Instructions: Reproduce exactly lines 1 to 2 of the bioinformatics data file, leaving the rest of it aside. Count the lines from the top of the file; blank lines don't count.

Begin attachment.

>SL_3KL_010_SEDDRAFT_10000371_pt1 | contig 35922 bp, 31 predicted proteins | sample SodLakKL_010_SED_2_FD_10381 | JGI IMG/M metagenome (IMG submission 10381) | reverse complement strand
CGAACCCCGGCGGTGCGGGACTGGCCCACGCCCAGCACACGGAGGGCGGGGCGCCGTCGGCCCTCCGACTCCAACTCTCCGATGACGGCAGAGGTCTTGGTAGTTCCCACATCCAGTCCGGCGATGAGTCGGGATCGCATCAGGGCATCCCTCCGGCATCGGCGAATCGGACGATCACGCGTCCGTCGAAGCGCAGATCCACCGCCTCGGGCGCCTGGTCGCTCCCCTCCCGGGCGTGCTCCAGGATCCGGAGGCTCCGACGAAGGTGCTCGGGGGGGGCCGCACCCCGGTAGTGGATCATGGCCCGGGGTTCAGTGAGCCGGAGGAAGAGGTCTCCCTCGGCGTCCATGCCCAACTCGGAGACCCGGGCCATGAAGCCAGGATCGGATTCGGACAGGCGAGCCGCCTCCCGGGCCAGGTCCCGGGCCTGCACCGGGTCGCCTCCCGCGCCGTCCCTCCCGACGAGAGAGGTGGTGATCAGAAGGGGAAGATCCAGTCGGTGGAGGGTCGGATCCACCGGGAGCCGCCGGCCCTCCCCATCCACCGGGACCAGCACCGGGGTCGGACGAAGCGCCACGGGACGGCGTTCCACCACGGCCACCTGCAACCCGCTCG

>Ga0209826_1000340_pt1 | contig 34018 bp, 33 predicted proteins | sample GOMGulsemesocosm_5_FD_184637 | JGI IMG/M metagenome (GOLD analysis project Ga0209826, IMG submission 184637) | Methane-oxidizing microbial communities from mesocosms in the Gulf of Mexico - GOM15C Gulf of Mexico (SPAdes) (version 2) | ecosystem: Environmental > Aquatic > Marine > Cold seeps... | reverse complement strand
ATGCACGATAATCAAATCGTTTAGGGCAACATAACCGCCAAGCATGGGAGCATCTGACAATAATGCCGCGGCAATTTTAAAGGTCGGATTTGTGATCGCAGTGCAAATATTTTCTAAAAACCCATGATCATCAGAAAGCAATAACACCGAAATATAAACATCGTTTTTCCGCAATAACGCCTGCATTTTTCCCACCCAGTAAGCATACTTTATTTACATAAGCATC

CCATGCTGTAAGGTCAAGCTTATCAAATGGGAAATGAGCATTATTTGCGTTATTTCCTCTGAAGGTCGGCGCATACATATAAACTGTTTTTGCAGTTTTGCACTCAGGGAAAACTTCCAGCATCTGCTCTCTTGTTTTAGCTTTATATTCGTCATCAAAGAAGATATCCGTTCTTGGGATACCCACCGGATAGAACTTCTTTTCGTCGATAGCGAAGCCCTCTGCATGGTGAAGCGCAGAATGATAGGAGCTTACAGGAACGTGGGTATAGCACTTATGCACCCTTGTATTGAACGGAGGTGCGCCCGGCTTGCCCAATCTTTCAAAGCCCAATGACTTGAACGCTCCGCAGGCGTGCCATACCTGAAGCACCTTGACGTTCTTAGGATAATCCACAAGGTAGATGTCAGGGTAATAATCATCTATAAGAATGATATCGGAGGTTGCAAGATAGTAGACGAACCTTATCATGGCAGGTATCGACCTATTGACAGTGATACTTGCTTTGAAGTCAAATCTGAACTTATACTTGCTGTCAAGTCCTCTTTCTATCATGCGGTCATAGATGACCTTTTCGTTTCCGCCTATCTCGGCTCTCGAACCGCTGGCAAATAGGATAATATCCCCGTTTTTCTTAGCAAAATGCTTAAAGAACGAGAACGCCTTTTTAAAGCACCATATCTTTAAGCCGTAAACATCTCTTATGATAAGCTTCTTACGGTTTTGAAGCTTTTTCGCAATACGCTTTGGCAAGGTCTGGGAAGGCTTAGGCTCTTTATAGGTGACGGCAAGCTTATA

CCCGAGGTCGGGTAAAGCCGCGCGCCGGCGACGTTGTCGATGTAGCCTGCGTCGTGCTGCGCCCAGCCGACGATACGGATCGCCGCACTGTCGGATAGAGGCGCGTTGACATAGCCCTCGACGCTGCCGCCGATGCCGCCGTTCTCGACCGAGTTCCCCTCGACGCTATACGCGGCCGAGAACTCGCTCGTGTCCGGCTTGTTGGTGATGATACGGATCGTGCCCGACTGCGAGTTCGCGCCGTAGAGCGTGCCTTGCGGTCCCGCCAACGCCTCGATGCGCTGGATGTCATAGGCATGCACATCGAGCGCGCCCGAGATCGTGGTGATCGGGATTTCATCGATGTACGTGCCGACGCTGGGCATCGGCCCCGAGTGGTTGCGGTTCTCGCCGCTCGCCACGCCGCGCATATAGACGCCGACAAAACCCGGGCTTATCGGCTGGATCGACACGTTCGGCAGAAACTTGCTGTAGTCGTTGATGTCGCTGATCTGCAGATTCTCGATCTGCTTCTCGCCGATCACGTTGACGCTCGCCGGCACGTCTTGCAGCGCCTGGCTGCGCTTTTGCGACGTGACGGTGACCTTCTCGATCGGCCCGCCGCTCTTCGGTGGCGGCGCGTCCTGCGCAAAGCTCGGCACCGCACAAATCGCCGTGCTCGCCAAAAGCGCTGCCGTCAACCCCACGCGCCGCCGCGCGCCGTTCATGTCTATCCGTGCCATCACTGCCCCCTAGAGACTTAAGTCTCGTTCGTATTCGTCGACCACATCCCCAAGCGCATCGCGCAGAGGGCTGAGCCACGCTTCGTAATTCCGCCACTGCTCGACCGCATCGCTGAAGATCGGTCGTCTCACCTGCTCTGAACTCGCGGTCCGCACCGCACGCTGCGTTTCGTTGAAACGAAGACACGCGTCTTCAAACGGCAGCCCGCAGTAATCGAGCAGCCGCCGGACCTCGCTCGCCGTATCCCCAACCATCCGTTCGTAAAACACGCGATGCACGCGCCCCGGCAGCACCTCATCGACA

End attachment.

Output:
>SL_3KL_010_SEDDRAFT_10000371_pt1 | contig 35922 bp, 31 predicted proteins | sample SodLakKL_010_SED_2_FD_10381 | JGI IMG/M metagenome (IMG submission 10381) | reverse complement strand
CGAACCCCGGCGGTGCGGGACTGGCCCACGCCCAGCACACGGAGGGCGGGGCGCCGTCGGCCCTCCGACTCCAACTCTCCGATGACGGCAGAGGTCTTGGTAGTTCCCACATCCAGTCCGGCGATGAGTCGGGATCGCATCAGGGCATCCCTCCGGCATCGGCGAATCGGACGATCACGCGTCCGTCGAAGCGCAGATCCACCGCCTCGGGCGCCTGGTCGCTCCCCTCCCGGGCGTGCTCCAGGATCCGGAGGCTCCGACGAAGGTGCTCGGGGGGGGCCGCACCCCGGTAGTGGATCATGGCCCGGGGTTCAGTGAGCCGGAGGAAGAGGTCTCCCTCGGCGTCCATGCCCAACTCGGAGACCCGGGCCATGAAGCCAGGATCGGATTCGGACAGGCGAGCCGCCTCCCGGGCCAGGTCCCGGGCCTGCACCGGGTCGCCTCCCGCGCCGTCCCTCCCGACGAGAGAGGTGGTGATCAGAAGGGGAAGATCCAGTCGGTGGAGGGTCGGATCCACCGGGAGCCGCCGGCCCTCCCCATCCACCGGGACCAGCACCGGGGTCGGACGAAGCGCCACGGGACGGCGTTCCACCACGGCCACCTGCAACCCGCTCG